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Dr. Julian Lewis: To ask the Secretary of State for Defence what changes will be made in courts martial as a result of the incorporation into UK law of the European Convention on Human Rights. 
Mr. Spellar: Changes have already been made so that courts martial procedures are compatible with Article 6 of the European Convention on Human Rights, which concerns the right to a fair trial. These were included in the Armed Forces Act 1996, which introduced reforms to reinforce the independence of the courts martial system. The changes came into effect on 1 April 1997.
Mr. Hoon: There is no Eurolift project for the establishment of an EU air transport command. The European Air Group, which comprises seven European nations--Belgium, France, Germany, Italy, Netherlands, Spain and UK--is, however, conducting a study into options for improving interoperability and co-ordination
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Mr. Gray: To ask the Secretary of State for Defence of those troops being trained for duties in the event of another fuel crisis, how many have been trained to assist the police in relation to public order offences. 
Mr. Key: To ask the Secretary of State for Defence by how many (a) civilians and (b) RAF personnel the two Lynx deep-servicing lines at RAF Benson are undermanned; and if he will make a statement. 
First, Land Command is conducting an Army Training Estate Site Utility Review. This aims to identify Land Command training areas, camps and ranges which are no longer required in order that they can be closed or sold, thereby saving maintenance costs and where possible generating revenue. The review team will make their recommendations by the end of this calendar year. Secondly, the Army Training and Recruiting Agency is conducting a review into the strategic development of the Agency over the next few years and this may have an impact on its estate. Work is still at a very early stage and no decisions have been taken.
Mr. Hancock: To ask the Secretary of State for Defence if he will make a statement on the locations where the Russian plutonium stockpiles covered by the UK's programme of help with disposal of such material have been disposed of. 
Mr. Hancock: To ask the Secretary of State for Defence if he will make a statement on the locations where the Russian chemical weapons covered by the UK's programme of help with disposal of such weapons have been disposed of.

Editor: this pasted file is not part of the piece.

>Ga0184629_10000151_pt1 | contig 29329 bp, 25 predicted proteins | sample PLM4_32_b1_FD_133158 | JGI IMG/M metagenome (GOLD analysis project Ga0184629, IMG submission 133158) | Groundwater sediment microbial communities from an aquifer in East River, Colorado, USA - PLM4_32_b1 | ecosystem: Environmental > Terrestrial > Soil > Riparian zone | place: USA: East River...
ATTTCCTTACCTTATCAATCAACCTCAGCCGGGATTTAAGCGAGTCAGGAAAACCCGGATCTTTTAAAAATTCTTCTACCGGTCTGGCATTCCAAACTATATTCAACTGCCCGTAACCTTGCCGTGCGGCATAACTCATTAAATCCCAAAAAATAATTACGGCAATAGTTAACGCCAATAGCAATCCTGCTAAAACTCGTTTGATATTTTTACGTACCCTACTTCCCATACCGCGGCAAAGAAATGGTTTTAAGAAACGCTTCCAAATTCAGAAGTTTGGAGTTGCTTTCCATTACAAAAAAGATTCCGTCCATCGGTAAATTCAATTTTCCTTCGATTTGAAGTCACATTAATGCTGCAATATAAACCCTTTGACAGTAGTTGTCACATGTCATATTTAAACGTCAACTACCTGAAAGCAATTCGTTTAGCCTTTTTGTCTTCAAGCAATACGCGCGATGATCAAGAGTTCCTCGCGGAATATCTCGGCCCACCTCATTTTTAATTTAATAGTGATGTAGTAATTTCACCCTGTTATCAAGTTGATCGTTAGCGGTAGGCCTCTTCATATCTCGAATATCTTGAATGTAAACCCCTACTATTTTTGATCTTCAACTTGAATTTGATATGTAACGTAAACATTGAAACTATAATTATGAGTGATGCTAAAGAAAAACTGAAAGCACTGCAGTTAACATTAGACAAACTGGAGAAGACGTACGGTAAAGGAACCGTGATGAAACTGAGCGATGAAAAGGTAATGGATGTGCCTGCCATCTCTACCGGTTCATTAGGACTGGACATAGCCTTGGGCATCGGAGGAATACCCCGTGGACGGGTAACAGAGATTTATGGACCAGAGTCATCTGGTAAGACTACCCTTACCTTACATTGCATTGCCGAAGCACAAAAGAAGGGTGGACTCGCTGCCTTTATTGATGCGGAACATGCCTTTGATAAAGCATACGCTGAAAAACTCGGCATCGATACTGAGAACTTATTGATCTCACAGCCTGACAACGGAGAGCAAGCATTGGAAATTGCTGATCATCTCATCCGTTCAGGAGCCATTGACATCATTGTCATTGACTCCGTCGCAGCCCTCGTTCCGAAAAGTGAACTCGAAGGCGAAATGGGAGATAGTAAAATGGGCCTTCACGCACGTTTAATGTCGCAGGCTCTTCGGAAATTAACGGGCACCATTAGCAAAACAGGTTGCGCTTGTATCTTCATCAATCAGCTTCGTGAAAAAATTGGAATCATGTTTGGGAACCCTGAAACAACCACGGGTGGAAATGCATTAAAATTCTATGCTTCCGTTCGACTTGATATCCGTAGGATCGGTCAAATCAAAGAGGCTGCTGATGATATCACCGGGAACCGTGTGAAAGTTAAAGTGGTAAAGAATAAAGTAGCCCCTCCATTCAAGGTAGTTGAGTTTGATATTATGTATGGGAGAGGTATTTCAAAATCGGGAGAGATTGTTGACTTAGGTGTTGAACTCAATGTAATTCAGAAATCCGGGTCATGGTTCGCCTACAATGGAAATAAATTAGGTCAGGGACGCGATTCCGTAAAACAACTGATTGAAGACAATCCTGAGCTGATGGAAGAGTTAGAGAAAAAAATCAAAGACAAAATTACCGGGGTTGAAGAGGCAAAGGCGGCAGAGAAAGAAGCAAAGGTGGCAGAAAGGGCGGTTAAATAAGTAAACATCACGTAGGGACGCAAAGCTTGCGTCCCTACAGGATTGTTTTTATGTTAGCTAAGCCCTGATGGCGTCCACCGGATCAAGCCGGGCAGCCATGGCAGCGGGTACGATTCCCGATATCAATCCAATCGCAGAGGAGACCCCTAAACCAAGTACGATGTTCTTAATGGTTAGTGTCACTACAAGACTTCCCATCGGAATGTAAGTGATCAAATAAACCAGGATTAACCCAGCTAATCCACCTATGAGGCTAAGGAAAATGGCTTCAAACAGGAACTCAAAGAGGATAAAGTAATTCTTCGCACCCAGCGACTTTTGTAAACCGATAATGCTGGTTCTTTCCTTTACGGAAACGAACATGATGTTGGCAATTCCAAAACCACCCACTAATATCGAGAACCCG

Mr. Spellar: In July, as part of Spending Review 2000, up to £12 million was allocated to the Ministry of Defence for high priority chemical demilitarisation and co-operative biological non proliferation projects in Russia. This funding will be available over a three-year
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Mr. Hancock: To ask the Secretary of State for Defence if he will make it his policy to recommend the award of the Atlantic Star to Russian convoy veterans for their service in the Arctic Ocean during World War II; and if he will make a statement. 
The Registry of Shipping and Seamen (RSS), part of the Maritime and Coastguard Agency issues all campaign stars in respect of Merchant Seamen. The qualifications for the Atlantic Star require that the 1939-45 Star must first have been earned by six months' service at sea and then must be followed by a further six months' service at sea before 8 May 1945, with at least one voyage in the qualifying area ie across the Atlantic, South Atlantic or service in convoys to North Russia. This award is available to all British seafarers who fulfil the criteria.
Merchant Shipping Notice M.279, which sets out the criteria for campaign stars for Merchant Seamen, was published in 1946 and is still in use to assess awards. It remains official policy to award the Atlantic Star to Russian convoy veterans who are British seafarers provided they make a request and fulfil the necessary criteria.
Mr. Hilary Benn: To ask the Secretary of State for the Environment, Transport and the Regions if he will review the effectiveness of hammers carried on trains for use in emergencies to break window glass; and if he will make a statement.